Cancer is a broad term. It encompaases a plethora of conditions related to abnormal cellular growth or division. This can be visible, in the form of tumor growth, or invisible, like leukemia, where the cancer cells are present in the blood-stream. Cancer may damage the immune system and cause other secondary impairments that can be fatal.

Cancer is usually caused due to cell mutation, in which cells of the body do not follow the normal ‘born-grow-die’ life cycle. The experience of cancer can vary from person to person. One of the many forms of cancer is breast cancer, which is the most common cancer found in women, and of late, it has started expanding among women of younger age group as well (30-40 years). Breast cancer is now the most common cancer in rural women as well. This raises an alarm to constantly stay on the lookout for possible symptoms and risk factors.

Am I at risk of Breast Cancer


The sad fact is that everyone is at the risk of breast cancer, for some, the chances of having breast cancer is higher than others. This calls for proper knowledge and awareness about the risk factors that might cause breast cancer. Some of these factors are beyond control, and some can be tackled through regular exercise.

You can read more details about the risk factors associated with breast cancer here:



Although breast cancer occurrence is spread across a range of ages, circumstances and physical conditions, we shall mention here the genetic association of cancer cells, in case you have a family history of cancer.

  • Breast cancer in families: If a family member, or a close relative has been diagnosed with cancer, you might be at an increased risk of breast cancer. However, most breast cancers are not inherited and do not increase the lifetime risk for other family members.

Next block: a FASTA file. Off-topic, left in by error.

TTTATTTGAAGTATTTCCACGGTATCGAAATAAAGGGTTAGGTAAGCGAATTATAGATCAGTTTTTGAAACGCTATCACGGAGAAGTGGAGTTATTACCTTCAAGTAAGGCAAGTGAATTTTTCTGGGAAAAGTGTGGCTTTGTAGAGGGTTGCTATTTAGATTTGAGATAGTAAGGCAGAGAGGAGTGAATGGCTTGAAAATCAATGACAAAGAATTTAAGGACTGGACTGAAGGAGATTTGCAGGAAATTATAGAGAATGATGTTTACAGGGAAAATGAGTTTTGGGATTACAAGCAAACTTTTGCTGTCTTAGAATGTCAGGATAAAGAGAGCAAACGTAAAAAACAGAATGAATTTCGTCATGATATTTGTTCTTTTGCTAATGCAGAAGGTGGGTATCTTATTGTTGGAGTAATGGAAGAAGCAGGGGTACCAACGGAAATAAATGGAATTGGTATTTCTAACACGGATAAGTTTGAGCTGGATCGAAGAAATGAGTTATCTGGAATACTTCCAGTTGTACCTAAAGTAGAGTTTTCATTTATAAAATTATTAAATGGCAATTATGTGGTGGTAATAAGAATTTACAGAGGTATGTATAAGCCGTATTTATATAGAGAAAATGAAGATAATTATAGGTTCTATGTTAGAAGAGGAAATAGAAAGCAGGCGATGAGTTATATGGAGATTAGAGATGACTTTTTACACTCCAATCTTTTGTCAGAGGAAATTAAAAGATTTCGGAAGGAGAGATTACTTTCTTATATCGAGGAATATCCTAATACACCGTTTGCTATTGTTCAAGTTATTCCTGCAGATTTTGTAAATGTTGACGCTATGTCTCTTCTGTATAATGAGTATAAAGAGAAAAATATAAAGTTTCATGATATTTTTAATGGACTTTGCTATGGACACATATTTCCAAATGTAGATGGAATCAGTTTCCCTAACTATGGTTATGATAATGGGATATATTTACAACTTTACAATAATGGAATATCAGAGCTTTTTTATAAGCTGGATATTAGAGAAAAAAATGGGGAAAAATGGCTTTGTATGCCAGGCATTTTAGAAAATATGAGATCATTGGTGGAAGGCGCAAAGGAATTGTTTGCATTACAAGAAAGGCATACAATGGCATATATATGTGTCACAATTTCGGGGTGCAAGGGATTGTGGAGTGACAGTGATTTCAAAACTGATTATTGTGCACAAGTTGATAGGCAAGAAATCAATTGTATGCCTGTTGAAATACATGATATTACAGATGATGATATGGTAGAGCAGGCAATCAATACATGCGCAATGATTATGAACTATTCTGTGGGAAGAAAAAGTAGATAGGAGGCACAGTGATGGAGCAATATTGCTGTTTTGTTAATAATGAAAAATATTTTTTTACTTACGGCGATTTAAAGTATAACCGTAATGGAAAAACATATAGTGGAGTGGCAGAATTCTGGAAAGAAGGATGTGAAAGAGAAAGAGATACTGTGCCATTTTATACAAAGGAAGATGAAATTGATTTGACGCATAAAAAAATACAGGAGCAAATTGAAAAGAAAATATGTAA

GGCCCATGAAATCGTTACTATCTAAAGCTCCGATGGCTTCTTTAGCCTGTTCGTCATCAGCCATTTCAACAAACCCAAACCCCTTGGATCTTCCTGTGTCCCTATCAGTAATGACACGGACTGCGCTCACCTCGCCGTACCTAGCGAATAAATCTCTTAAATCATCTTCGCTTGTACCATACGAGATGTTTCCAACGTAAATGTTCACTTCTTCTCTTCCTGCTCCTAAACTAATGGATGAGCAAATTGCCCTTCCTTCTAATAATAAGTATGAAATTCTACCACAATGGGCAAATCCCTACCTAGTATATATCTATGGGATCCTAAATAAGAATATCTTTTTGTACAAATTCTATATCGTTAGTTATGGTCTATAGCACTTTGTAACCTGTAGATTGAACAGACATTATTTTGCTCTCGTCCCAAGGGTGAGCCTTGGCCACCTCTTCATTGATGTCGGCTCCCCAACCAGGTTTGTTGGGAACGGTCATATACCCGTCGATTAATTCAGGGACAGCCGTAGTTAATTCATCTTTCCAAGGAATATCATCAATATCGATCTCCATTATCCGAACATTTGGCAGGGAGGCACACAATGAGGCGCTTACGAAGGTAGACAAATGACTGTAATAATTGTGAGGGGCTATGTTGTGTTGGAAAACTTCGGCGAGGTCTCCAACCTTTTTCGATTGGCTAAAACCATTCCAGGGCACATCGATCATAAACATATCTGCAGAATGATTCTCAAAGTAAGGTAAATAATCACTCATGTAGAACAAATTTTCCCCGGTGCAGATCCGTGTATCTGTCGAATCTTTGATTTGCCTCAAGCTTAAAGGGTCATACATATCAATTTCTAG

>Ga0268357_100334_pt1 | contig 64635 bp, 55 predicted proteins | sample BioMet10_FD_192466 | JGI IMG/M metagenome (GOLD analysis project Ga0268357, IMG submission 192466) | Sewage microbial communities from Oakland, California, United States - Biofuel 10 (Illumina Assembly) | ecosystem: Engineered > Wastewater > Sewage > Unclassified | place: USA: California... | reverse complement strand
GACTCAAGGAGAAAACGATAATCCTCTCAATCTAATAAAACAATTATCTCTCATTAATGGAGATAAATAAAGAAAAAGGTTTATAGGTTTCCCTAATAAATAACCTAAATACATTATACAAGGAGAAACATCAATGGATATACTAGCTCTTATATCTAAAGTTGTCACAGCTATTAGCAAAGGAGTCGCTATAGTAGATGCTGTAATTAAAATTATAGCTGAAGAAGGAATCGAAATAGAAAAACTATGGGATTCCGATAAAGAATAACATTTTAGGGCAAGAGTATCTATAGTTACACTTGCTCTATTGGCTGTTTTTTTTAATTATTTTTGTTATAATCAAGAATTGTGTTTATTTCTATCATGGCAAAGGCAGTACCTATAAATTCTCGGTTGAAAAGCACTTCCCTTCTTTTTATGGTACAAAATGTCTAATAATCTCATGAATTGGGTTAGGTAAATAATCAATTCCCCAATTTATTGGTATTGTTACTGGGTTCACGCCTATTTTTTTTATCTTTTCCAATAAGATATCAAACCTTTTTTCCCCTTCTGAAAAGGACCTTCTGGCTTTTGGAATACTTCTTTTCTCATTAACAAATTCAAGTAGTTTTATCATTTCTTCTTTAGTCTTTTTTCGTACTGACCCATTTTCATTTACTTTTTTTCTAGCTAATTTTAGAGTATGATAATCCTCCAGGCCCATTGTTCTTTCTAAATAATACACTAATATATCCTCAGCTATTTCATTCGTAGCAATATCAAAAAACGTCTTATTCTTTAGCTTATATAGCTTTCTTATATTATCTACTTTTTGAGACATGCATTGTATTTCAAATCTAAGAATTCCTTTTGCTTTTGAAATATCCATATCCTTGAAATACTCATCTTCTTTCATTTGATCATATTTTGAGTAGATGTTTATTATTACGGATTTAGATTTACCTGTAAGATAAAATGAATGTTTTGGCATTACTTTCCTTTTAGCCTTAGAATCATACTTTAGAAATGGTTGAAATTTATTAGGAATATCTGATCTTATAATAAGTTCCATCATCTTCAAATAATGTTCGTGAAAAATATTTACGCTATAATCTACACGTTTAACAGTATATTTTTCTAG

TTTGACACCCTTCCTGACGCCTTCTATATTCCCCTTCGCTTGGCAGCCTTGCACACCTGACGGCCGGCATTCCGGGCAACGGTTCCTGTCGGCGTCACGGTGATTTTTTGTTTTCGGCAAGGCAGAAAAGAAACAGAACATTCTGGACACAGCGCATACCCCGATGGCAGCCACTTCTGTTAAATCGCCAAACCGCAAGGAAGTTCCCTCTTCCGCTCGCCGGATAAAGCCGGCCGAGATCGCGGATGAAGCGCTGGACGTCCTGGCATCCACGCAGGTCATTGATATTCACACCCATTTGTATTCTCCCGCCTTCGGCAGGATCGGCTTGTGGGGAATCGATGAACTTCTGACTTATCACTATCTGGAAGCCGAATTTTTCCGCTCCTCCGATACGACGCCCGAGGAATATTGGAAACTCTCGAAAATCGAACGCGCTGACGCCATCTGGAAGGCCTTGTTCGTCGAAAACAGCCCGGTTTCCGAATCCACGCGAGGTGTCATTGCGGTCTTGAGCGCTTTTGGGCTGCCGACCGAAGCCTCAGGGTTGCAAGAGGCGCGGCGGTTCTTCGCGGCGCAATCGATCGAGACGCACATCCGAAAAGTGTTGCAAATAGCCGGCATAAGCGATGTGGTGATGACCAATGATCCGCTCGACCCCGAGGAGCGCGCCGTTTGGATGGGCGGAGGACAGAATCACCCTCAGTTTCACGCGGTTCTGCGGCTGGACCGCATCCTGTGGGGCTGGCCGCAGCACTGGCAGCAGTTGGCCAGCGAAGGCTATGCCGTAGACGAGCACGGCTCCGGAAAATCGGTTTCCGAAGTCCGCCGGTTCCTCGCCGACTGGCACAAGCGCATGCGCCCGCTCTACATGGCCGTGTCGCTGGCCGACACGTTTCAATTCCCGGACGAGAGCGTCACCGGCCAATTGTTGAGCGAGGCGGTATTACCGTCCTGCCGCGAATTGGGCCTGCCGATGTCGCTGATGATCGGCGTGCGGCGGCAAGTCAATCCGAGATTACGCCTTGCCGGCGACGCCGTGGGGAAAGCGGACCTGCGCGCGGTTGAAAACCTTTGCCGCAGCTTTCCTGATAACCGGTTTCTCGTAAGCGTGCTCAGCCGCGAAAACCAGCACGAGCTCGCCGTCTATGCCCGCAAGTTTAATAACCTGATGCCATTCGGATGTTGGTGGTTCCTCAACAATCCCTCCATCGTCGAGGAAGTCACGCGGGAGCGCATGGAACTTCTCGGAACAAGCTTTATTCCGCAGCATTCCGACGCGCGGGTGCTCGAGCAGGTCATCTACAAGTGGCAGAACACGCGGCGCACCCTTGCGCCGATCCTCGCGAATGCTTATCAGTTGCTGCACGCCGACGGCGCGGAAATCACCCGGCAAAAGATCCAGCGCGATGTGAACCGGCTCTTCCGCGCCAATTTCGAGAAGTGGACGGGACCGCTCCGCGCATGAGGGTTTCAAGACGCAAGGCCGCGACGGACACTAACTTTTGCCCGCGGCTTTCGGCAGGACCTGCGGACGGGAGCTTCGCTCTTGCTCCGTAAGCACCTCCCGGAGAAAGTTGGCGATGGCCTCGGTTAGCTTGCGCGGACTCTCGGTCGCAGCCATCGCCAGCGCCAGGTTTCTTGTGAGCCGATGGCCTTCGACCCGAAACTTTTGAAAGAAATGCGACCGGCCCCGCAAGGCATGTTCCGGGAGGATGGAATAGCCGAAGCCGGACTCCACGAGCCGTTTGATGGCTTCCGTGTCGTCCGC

• Breast cancer starts when the breast cells begin to grow and divide in an abnormal way. This can be a result of “gene mutation”. An altered gene can be inherited or acquired.
    Inherited altered genes are passed down from our parents to our bodies. Acquired altered genes are a result of mixed factors like environmental, physical and lifestyle factors.
  • The exact cause of breast cancer is still unknown, but the likelihood of getting breast cancer is enhanced by certain factors commonly termed as risk factors. .
  • Inherited altered genes: The most common inherited altered genes that increase the risk of breast cancer development are called BRCA1 (BReast CAncer1) and BRCA2 (BReast CAncer2).
    Inheriting an alteration in a gene called TP53 (tumour protein p53) also increases the risk of getting breast cancer. In case you inherit any of these altered genes from your parents, you are considered to be at a relatively higher risk of having breast cancer.
    However, this should not be considered as a certainty for breast cancer. Simply being a woman puts you at a risk of breast cancer.

It is important to be aware of the signs of symptoms of breast cancer. A detailed description of the same can be found here:




On very rare occurrences, men can also get breast cancer. Men have breast tissues too, although the amount is very small.

Signs and symptoms of male breast cancer:

  • The most common symptom is a lump (usually painless)
  • Discharge from the nipple area (can contain blood as well and is painless)
  • Swelling of the chest area and occasionally the lymph nodes (glands) under the arm or sores

If you feel any change in the breast area, it is advised to see a doctor for the same. The treatment and interventions undertaken to treat breast cancer in men is similar to women. This can include one or more of treatment options like surgery, chemotherapy, radiotherapy and hormone therapy. You can read about the actions taken while treatment here and the side effects here: